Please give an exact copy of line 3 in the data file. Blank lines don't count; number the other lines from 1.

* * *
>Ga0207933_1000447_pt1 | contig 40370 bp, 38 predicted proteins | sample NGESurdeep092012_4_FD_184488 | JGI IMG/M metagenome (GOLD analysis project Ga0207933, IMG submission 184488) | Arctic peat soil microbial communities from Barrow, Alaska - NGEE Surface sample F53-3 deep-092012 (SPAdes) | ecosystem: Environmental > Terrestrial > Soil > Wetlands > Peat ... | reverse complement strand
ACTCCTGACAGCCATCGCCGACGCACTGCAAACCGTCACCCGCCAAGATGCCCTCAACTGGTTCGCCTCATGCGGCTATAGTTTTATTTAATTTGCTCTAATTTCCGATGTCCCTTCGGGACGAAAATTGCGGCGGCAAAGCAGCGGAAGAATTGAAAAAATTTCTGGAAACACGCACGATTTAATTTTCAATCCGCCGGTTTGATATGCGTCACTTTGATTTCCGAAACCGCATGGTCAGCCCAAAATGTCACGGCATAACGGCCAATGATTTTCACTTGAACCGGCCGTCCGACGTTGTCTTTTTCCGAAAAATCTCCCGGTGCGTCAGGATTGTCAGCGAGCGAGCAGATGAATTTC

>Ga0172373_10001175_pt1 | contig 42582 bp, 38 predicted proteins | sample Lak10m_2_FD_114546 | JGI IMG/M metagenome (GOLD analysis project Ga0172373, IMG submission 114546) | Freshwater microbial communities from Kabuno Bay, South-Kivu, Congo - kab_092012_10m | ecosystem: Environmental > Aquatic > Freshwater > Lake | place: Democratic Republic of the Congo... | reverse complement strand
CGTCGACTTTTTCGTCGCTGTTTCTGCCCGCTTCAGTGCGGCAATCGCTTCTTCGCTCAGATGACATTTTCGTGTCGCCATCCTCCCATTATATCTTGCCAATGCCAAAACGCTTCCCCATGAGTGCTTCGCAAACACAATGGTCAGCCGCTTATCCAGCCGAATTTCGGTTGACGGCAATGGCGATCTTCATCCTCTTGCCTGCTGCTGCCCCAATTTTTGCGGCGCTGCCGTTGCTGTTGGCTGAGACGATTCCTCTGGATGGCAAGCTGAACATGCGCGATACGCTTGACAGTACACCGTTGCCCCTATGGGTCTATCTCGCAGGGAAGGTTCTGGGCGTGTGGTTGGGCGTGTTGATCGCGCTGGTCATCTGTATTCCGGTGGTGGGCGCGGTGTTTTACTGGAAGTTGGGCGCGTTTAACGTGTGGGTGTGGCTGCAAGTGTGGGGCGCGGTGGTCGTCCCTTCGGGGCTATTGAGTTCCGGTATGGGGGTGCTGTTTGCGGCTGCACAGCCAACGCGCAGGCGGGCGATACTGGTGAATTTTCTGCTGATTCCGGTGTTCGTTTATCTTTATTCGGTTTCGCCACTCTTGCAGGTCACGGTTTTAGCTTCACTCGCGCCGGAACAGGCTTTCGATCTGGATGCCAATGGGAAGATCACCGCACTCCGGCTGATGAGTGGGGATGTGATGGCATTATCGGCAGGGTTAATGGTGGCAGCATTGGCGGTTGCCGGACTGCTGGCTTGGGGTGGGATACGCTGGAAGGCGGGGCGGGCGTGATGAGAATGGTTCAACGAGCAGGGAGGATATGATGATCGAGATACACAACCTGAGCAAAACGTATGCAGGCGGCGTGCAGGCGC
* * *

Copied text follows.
>Ga0172373_10001175_pt1 | contig 42582 bp, 38 predicted proteins | sample Lak10m_2_FD_114546 | JGI IMG/M metagenome (GOLD analysis project Ga0172373, IMG submission 114546) | Freshwater microbial communities from Kabuno Bay, South-Kivu, Congo - kab_092012_10m | ecosystem: Environmental > Aquatic > Freshwater > Lake | place: Democratic Republic of the Congo... | reverse complement strand